What is Celiac Disease?
Celiac disease is a digestive condition triggered when gluten, a protein found in wheat, barley and rye, is eaten.
It is important to note that celiac disease is not a food allergy but an autoimmune disorder.
For those with celiac disease, their body responds to ingested gluten by producing antibodies that attack tissues in the small intestine, causing damage.
When the tissues in the intestine are damaged, it becomes very difficult for the body to absorb nutrients, which can lead to health problems such as malnutrition. When a child or teen has undiagnosed celiac disease, their growth and development can be affected.
It is estimated that about 1 in 100 people in Canada have celiac disease. If you have a sibling, parent or grandparent (close relative) with celiac disease, you have a greater chance of having the condition.
Common symptoms of celiac disease in children
Some of the more common symptoms seen in undiagnosed children and teens are:
- Poor growth or weight loss
- Lack of appetite
- Stomachaches or bloating
- Fatigue or irritability
- Iron deficiency
It is important to note that some people who have celiac disease may not show any gastrointestinal symptoms. In fact, almost 50% of people with celiac don't present with any symptoms.
If you suspect your child or teen has celiac disease
Talk to your child or teen’s doctor, share your suspicions and be sure to have these conversations before you make any changes to your child's diet. Removing gluten from their diet, before healthcare professionals conduct tests could affect test results, making it difficult to correctly diagnose and even delay a proper diagnosis.
If your child/teen’s doctor suspects celiac disease, they may order bloodwork as a first step to screen for the condition. If the bloodwork comes back positive, your child/teen will be referred to a gastroenterologist for more tests, like an endoscopy, to make a formal diagnosis.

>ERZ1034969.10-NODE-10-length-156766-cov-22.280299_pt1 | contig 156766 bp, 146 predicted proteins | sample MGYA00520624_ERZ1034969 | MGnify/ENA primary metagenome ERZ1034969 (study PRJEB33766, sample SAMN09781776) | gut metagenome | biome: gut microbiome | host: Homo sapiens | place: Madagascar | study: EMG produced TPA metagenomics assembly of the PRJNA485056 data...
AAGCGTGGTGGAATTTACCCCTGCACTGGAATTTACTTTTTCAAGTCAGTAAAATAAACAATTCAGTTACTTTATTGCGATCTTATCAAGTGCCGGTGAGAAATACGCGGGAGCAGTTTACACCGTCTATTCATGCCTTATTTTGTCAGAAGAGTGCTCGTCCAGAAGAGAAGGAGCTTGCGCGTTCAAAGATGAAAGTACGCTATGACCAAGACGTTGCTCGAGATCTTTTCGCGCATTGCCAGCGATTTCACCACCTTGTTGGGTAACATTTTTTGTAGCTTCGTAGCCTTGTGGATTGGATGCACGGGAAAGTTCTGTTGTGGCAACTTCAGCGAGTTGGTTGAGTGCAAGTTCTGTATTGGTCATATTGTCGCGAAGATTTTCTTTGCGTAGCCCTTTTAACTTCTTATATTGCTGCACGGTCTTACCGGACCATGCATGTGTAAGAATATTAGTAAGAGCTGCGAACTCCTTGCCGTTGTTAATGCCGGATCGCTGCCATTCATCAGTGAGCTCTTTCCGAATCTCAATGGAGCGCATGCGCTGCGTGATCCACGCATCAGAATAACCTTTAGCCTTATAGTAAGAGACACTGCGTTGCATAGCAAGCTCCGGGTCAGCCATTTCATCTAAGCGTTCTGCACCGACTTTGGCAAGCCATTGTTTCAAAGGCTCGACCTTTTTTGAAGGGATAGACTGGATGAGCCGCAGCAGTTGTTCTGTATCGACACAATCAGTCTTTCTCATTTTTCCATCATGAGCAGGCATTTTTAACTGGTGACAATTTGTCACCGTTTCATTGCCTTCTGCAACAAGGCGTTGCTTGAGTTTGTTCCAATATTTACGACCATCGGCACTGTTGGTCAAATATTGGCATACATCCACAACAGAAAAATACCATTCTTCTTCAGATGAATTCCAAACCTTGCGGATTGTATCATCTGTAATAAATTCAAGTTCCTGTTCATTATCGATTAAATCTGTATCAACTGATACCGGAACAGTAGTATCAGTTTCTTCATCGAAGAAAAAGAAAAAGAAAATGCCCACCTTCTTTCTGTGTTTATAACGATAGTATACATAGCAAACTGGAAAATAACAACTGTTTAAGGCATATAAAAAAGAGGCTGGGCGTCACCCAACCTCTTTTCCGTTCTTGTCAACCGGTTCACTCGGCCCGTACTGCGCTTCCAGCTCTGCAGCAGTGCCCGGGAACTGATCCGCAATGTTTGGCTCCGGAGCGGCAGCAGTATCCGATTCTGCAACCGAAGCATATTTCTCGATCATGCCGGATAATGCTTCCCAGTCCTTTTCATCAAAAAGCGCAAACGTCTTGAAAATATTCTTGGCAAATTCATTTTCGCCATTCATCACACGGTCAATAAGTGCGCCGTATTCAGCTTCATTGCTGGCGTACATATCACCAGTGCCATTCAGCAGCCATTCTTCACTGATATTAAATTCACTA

If diagnosed with celiac disease, it would be beneficial to meet with a registered dietitian to learn more about adopting a gluten-free diet and optimizing nutrition. Dietitians are an excellent resource to help you learn about meal planning and maintaining a balanced diet, as well as decoding and reading labels so you can learn more about what gluten-based ingredients may be hiding in food products.
Is there a cure for celiac disease?
There is no cure for celiac disease, but the damaged caused by celiac disease to the small intestine can heal and be restored. This can only be done once your child/teen stops eating gluten.
A lifelong gluten-free diet means not eating any food with wheat, barley, or rye. And while oats don't contain gluten, they can be contaminated during harvest or processing, so it’s important to look for oats labelled “gluten-free” to be sure.
Now at days, many grocery stores have dedicated isles for gluten-free products. Many of these products are quite delicious and, from a taste perspective, have a similar taste and texture to those of gluten products. You can now purchase loaves of breads, pasta, pizza, there are many desserts to choose from, and gluten-free cold cut meats.
There are also many naturally gluten-free foods, such as: fruits, vegetables, legumes, a number of dairy products, fish, tofu, and unprocessed meats.
When a child/teen is diagnosed with celiac disease, some families choose to adopt a gluten-free diet together. However, this isn't always an option for families so it's good to consider the following if there will be gluten foods in the kitchen.
When preparing gluten-free foods, it is important to avoid cross-contamination:
- Use a separate toaster for gluten-free bread.
- When deep frying, use fat/oil that has never been used for gluten-containing foods.
- Cook gluten-free pasta in water that has not been used to cook gluten-containing pasta.
- Use separate cutting boards for gluten-free foods.
It might take some time before you get the hang of this new way of life and that's okay, you'll get it. It is important to make sure you have lots of resources to help guide you in the early days of transitioning to a gluten-free diet. A dietitian can be tremendously helpful, look for gluten-free recipe sites to inspire and gather meal ideas. We've compiled a number of additional resources for you to explore and will be adding new content, so check back.
- GI Kids: Celiac Disease: includes video and gluten-free guide for families
- Caring for Kids
- Growing Up Celiac Workbook
- Living gluten-free (Canadian Celiac Association)
- Beyond Celiac
- Celiac Disease (Hospital for Sick Children)